By Sandra Skrei
Common Mullein – Verbascum thapsus
Have you ever Googled ‘mullein benefits’ and then several clicks later realize it’s 1:00 AM not the 9:00 PM you thought it was? I have!
For (plant nerd) grins I thought I would re-Google ‘mullein benefits’ to see what popped up as I prepared myself to share my fascination with mullein. I challenged myself to read just one of the 906,000 (!) posts by reading the first author I recognized. Sixteen different uses were mentioned, from the familiar respiratory ailments and treating earaches (mullein oil is on most pharmacy shelves), to dysentery, gout, tuberculosis, poultices and a skin softener, — and that’s just in the introduction!
Who can resist walking past a mullein plant without rubbing the furry, fuzzy leaves? If you grew up wandering the countryside, you may have first come to know mullein as Cowboy Toilet Paper. If you are one of the unfortunate people who reacts badly to the ‘fuzz’ (called contact dermatitis) that was probably your only touching moment! I learned it as Flannel Leaf, other common names give clues to more uses: beggar’s blanket, velvet plant, felt-wort, tinder plant, candlewick plant, witch’s candle, Aaron’s rod, lady’s foxglove, donkey’s ears, hag’s taper, candlewick plant, torches, and Quaker rouge.
I’d like to share with you a rather heated discussion with a radically purist native plant nerd whose goal is to eradicate mullein from the Texas landscape.
In a rare-for-me defense of a non-native, potentially invasive plant, mullein was deemed an Herb of Protection, her benefits first described in the 40-50 CE/AD Greek ‘de Materia Medica’ which is still referenced today. Why wouldn’t the early European colonists, relying on 1500 years of pharmaceutical knowledge, carry mullein seeds with them so they would have access to their home-grown pharmacy in the unknown world they were, in their own way, invading? As mullein spread, so did indigenous knowledge as mullein has been documented in several North American tribal traditions across the country. The Native American Ethnobotanical Database lists 99 uses by 23 tribes. Respiratory issues, veterinary care (blowing smoke up sheep’s noses to de-worm) and even making a necklace out of the root for teething babies were noted.
Mullein is NOT native to the Americas, but it has been incorporated into our culture. As useful as it is, I would hope people would turn to harvesting it as a means of controlling it should it get out of hand.
One of the universal uses for mullein is for respiratory tract support. If you rub a cut leaf, you will notice a slightly slimy feel, herbalists call that property mucilaginous. Mucilaginous plants support healthy mucous linings throughout our bodies. Analyzing mullein’s plant compounds reveals several polyphenols, known mainly for antioxidant and anti-inflammatory properties. Since 2019, mullein has been in the spotlight for relief from respiratory ailments, so much so that many people dry and crumble the leaves into a smoking blend. Not being a fan of any kind of smoking, my preferred mullein delivery device is tea. I’m lucky enough to walk outside and pick fresh, chemical-free leaves from young plants, I just have to make sure the cows, hogs, or dogs haven’t been ‘watering’ them.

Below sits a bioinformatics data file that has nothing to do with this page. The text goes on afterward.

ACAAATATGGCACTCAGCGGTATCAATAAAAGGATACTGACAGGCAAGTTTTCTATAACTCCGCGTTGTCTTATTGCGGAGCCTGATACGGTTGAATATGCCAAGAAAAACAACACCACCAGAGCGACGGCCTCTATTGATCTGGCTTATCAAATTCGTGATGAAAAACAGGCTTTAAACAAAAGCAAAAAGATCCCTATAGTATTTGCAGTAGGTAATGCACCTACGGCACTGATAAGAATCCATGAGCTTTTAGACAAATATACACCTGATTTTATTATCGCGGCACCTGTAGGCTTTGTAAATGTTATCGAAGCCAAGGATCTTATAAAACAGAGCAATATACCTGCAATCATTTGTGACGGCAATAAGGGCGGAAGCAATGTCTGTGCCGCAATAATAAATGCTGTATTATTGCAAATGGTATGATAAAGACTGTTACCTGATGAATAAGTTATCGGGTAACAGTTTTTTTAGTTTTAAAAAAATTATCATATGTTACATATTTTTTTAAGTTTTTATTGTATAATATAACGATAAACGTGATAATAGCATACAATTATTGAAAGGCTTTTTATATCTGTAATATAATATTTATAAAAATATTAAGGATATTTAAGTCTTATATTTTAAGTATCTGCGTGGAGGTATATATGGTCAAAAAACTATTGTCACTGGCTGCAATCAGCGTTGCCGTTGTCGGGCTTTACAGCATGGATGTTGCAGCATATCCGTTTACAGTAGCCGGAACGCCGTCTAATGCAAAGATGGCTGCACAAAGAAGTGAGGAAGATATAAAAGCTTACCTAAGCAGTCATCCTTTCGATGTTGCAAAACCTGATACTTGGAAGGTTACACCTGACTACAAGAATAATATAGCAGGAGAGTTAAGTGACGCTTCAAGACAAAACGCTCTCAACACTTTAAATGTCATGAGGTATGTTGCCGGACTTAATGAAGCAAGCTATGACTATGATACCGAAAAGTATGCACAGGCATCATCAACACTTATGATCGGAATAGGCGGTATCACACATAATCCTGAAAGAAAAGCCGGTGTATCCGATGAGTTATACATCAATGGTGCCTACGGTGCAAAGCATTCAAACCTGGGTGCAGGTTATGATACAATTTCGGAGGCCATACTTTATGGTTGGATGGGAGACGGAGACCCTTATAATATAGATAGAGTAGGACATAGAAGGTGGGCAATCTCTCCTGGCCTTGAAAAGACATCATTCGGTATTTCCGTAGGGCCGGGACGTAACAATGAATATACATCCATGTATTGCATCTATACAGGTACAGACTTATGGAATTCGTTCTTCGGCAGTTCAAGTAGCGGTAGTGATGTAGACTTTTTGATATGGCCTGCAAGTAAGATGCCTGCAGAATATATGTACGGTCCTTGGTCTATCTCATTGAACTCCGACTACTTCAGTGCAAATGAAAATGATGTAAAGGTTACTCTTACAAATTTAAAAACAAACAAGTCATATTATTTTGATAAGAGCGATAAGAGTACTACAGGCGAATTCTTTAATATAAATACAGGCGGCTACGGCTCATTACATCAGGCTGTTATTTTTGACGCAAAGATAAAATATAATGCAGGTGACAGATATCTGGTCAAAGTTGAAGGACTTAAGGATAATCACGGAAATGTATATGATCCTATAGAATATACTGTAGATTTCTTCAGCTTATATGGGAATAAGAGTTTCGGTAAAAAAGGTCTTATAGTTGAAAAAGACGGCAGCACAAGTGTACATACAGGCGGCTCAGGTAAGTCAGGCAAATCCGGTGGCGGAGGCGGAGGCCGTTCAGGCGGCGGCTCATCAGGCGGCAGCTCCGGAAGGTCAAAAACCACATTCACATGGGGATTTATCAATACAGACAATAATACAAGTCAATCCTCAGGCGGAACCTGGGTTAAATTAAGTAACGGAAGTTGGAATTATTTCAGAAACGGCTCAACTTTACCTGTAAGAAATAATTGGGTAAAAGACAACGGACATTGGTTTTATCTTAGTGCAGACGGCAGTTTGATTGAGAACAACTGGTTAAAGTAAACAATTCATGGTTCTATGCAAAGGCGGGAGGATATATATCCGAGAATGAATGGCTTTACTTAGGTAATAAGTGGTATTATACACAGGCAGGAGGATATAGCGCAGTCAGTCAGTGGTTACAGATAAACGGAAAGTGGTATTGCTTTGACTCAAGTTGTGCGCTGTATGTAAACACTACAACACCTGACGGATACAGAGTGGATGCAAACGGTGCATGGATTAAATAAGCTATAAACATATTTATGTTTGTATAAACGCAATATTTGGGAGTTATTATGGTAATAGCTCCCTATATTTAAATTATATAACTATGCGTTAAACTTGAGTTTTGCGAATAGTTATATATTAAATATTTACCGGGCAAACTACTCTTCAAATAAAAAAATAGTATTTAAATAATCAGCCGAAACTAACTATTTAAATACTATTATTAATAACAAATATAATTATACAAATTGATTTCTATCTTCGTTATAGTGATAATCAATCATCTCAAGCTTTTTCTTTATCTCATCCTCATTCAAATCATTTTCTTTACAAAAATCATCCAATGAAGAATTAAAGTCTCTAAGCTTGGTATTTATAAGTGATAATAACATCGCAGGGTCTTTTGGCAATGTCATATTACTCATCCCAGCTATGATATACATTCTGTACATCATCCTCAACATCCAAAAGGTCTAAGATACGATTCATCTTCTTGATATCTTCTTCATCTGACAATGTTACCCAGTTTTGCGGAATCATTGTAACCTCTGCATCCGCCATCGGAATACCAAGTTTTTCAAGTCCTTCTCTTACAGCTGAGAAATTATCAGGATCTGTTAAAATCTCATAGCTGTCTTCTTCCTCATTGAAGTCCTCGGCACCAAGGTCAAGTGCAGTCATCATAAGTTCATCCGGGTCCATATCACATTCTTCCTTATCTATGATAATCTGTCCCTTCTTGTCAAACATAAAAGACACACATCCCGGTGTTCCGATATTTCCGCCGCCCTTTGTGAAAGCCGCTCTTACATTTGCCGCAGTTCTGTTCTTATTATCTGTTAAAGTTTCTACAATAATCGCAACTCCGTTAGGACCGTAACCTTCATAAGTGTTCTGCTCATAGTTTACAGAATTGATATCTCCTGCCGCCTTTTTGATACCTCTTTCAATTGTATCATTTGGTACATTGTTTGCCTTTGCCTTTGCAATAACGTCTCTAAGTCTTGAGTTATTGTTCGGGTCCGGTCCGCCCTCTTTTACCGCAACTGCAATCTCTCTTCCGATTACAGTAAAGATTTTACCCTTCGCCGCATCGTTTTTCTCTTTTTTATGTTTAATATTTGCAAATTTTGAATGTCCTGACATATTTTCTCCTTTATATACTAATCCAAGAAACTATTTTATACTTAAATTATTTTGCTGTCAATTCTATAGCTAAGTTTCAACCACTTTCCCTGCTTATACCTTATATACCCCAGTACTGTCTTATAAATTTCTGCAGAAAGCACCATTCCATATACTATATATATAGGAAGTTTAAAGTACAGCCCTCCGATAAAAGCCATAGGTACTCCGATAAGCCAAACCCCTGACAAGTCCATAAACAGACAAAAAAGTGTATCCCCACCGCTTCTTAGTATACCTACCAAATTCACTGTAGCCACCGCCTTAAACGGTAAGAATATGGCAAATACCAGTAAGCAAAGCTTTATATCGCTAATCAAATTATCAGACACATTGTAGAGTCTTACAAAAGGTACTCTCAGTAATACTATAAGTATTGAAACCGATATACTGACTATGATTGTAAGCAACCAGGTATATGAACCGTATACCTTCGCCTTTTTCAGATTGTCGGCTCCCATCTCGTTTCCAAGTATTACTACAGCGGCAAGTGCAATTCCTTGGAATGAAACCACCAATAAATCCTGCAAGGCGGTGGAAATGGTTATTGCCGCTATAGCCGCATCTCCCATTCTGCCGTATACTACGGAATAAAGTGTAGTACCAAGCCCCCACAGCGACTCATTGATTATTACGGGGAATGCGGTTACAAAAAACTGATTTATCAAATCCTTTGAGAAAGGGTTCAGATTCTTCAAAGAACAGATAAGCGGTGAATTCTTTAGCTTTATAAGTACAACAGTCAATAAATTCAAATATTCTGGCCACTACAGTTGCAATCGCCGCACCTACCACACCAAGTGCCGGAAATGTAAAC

Searching on ‘How to Make Mullein Tea’ turned up 424,000 hits! Looks like I am part of a large community of mullein tea fans, the cost of admission is free and easy! If you find yourself in the company of newly forming mullein plants, especially in the morning after the dew has dried, gently harvest some of the youngest leaves. I like to collect leaves that are not bigger than my hand from several plants so that I don’t do harm to any one plant. I like making tea from the fresh leaves, which I just tear into small pieces (think increasing the surface area for the boiling water to extract from), boil and then steep for 10-15 minutes to get a golden-brown color, flavor, and aroma. I filter through a tea strainer, then enjoy both the warmth and flavor. If I feel a cold coming on, have a sore throat or am coughing, I will add lemon and honey.
When you are nothing short of miserable, you can cover your head and the steaming pot, careful not to burn yourself and breathe in the vapors, a gentler way of smoking! You can also dry the leaves or buy the tea ready to go. A good ration is 1-2 teaspoons dried leaves, or 1-2 tablespoons fresh leaves to 1 cup boiling water. Drying the leaves gives you a handy supply, and actually provides a stronger extraction as dried cell walls break down faster, releasing their magic plant medicine faster.
As with all medicinal plants, try a very small amount first to test for allergic reactions (some people do get a stinging like reaction to the fuzz), and wait until you are not pregnant or nursing to try. If you don’t live where you can safely wildcraft mullein, try mullein in your landscape or garden. The Prairie Rose Chapter of the Native Plant Society of Texas’ grows mullein in their demonstration garden on the Glen Rose Square. Mullein makes a great backdrop plant as the flower stalk can grow to be as tall as 6 feet! The flower stalk appears during the second year of growth, so for the first 18 months or so, you will have a relatively low growing silver-gray rosette which reminds me of a softer, plumper, gentler version of a yucca. You can wild harvest seeds or buy seeds to plant.
Have you ever gone down the research rabbit hole and thought, “One day, I have to try this?” I have! Did you notice that three of the common names alluded to torches? Watch out for future newsletters and event emails, we’ll let you know when we try making and using mullein torches so you can try, too! On your next High Hope visit, look for areas that have been burned or mowed, gently collect some leaves, and make some tea! Let us know you tried a cup by tagging us on Instagram @BuildingHighHope or on our High Hope Ranch Facebook page!